The approval of a ring road agreement between the Tsuu T’ina and the Province of Alberta in October of 2013 has opened the door for the long-planned Southwest Calgary Ring Road to be built through what is currently the Tsuu T’ina Nation reserve. By any measure, the vote to accept the deal was overwhelmingly in favour, but the idea of selling reserve land for the freeway has not always been a popular one amongst Nation members.
With a deal now agreed to locate the ring road through the reserve, a once formidable divide between the idea of retaining reserve land and selling it has seemingly been bridged, but what changed? Why has that idea of selling the land, once thoroughly rejected by Tsuu T’ina members and leadership, now been embraced?
Ring Road Planning
Although Calgary had planned for a ring road from as early as the mid-1950s, the early designs would have seen limited, or at times non-existent, incursions into the Tsuu T’ina reserve. Early designs were proposed to be largely located within Calgary’s city limits, and while there have been sporadic discussions between the City and the Nation regarding the acquisition of land for a road, in the early days these talks would appear to be perfunctory.
It wasn’t until the 1970s that more considered thought was given to planning the Southwest Calgary Ring Road through the Tsuu T’ina reserve in a substantial way.
Though the route of the southwest ring road through the Tsuu T’ina reserve has in recent years garnered the most attention of the unfinished portions of Calgary’s bypass network, there are actually two additional pieces of infrastructure needed to complete the ring. Aside from the south leg, which extends the road to Macleod Trail in the south, there is also the West Calgary Ring Road, defined as the portion of the road that connects the Trans Canada Highway to Highway 8. This is the piece that I will cover here.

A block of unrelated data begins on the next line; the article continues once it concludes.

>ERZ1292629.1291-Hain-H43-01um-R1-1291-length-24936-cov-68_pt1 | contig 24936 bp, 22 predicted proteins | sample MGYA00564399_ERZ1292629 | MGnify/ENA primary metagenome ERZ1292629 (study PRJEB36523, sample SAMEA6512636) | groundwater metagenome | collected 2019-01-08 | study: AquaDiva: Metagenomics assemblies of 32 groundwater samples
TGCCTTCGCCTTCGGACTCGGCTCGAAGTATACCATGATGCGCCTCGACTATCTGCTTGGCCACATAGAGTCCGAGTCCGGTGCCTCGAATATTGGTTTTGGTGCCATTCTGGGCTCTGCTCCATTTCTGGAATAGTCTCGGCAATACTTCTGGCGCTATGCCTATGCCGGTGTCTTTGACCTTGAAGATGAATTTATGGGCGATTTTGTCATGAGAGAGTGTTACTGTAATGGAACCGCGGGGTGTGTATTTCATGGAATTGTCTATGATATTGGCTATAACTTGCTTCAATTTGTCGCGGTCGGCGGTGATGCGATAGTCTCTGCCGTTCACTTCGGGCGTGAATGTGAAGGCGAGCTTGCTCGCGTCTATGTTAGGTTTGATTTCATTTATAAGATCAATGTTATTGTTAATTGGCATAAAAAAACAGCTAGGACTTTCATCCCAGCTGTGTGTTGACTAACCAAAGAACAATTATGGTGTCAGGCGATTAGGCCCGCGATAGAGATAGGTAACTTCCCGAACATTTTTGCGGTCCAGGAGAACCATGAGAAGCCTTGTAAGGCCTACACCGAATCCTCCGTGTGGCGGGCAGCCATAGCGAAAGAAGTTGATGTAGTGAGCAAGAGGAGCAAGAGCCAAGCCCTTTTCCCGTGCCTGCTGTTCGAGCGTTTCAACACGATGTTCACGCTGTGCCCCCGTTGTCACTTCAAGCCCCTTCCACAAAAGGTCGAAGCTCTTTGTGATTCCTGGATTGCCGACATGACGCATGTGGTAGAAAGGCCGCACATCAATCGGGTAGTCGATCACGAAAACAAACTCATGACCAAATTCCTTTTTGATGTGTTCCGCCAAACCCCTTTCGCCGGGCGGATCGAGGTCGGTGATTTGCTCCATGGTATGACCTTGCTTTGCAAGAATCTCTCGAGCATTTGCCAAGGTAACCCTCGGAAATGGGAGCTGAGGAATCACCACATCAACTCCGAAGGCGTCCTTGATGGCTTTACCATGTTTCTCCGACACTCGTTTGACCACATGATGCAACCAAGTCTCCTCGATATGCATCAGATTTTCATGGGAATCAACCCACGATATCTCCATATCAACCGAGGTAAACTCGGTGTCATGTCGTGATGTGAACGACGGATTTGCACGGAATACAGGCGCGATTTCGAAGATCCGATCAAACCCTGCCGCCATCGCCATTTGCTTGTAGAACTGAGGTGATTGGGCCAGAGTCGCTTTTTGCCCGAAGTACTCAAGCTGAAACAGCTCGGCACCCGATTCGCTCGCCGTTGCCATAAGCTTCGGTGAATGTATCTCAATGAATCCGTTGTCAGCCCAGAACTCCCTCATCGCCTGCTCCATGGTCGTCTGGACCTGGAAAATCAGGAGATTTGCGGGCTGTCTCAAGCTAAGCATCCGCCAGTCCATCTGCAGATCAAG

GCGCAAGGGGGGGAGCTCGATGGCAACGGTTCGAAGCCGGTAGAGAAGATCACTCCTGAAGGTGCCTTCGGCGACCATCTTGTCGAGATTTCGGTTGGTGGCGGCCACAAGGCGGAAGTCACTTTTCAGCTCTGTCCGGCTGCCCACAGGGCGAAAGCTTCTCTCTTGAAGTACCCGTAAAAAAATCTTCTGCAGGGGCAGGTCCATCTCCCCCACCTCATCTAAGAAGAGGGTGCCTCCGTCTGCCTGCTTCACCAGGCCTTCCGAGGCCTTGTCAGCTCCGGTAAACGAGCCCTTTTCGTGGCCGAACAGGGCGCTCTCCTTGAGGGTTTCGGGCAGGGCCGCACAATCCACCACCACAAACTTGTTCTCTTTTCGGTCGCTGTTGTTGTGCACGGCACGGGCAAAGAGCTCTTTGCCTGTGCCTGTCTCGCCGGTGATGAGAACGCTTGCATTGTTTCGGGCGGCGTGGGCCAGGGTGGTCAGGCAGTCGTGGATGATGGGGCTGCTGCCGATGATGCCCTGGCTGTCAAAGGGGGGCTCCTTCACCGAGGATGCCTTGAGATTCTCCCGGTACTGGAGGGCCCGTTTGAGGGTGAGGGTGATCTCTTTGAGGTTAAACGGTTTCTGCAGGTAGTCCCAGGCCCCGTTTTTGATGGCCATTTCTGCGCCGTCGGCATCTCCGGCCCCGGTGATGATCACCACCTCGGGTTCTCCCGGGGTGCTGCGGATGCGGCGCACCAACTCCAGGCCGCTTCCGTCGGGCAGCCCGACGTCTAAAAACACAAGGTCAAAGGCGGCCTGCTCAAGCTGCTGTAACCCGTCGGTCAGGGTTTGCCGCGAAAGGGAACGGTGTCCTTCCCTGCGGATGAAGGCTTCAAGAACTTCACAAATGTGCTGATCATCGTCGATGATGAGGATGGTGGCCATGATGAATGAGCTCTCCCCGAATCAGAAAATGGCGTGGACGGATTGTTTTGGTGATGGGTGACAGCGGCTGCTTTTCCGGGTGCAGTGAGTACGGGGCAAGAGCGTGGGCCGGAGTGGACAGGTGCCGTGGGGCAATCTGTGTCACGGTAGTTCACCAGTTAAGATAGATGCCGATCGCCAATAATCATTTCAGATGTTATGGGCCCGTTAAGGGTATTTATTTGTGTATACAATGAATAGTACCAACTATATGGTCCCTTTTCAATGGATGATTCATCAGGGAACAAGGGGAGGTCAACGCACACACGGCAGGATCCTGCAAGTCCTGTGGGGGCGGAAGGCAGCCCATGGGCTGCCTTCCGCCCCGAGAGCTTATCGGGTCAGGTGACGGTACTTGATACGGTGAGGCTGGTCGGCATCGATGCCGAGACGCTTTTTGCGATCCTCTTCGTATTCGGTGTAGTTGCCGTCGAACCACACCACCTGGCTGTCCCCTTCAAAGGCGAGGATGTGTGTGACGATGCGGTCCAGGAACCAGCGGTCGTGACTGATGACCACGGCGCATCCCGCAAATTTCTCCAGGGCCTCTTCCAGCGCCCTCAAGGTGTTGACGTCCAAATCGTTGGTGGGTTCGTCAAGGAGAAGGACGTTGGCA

Early West Side Planning
The earliest complete plans for a ring road around Calgary, dating from 1956, plotted much of the western leg of the circuit along the 53rd avenue corridor, better known today as Sarcee Trail. While the route to the north and south of this leg would undergo revisions, this western portion would remain largely unchanged for nearly 30 years, and the road would continue to be planned along the Sarcee Trail corridor until the mid 1980s. Continue reading →
The opening of the southeast Calgary ring road in November marked not only the completion of over three years of construction, but also of the fulfillment of a goal first set out by the Province of Alberta nearly 60 years earlier.
(A progression of bypass proposals for East Calgary is shown above)
In the 1950s, when bypass plans were first considered for the Calgary area, the city’s main arterial roads radiated from the core, and the primary bridges over the City’s rivers were largely located downtown. To access the industrial southeast, residents living in the new suburbs of the northwest and southwest would have to drive through or near the increasingly congested core. In order to allow drivers not bound for downtown to bypass central Calgary, and in order to allow long-range travelers to connect between major highways without adding to the congestion of the city, several bypass roads would be proposed that would avoid the city centre. These early bypass plans would include such a facility along the city’s southeastern edge.